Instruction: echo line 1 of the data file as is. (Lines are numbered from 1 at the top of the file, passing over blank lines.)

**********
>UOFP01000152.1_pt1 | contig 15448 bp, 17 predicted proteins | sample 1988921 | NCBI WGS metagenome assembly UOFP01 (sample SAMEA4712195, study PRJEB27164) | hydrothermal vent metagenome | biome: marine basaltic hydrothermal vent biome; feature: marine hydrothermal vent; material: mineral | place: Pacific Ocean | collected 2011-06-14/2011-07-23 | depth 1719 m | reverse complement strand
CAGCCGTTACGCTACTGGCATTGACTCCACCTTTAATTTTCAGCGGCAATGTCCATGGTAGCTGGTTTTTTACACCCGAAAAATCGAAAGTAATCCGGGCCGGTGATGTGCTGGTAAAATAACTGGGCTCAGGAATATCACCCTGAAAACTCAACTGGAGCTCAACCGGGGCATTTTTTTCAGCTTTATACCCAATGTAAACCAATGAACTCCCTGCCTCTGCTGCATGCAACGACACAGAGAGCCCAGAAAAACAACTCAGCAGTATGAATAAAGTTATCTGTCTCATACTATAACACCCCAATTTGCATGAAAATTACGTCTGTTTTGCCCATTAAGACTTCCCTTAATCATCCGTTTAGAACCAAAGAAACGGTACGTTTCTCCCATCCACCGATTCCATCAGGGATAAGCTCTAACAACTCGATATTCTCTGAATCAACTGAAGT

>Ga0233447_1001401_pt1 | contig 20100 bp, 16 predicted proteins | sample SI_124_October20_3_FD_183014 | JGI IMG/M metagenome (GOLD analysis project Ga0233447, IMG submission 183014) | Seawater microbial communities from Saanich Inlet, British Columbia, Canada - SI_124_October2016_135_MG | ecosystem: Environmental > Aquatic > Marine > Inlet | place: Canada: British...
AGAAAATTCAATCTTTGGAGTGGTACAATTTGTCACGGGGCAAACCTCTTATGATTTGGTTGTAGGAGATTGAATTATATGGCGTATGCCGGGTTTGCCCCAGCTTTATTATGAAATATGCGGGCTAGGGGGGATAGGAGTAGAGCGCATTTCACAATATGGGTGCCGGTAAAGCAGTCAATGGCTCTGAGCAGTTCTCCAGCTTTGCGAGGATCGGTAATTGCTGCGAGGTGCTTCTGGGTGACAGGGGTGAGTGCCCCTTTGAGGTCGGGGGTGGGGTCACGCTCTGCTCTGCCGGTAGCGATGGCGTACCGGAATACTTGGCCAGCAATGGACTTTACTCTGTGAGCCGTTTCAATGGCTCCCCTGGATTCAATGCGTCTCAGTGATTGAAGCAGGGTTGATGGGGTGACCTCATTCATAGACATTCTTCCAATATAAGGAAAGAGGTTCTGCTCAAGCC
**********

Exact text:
>UOFP01000152.1_pt1 | contig 15448 bp, 17 predicted proteins | sample 1988921 | NCBI WGS metagenome assembly UOFP01 (sample SAMEA4712195, study PRJEB27164) | hydrothermal vent metagenome | biome: marine basaltic hydrothermal vent biome; feature: marine hydrothermal vent; material: mineral | place: Pacific Ocean | collected 2011-06-14/2011-07-23 | depth 1719 m | reverse complement strand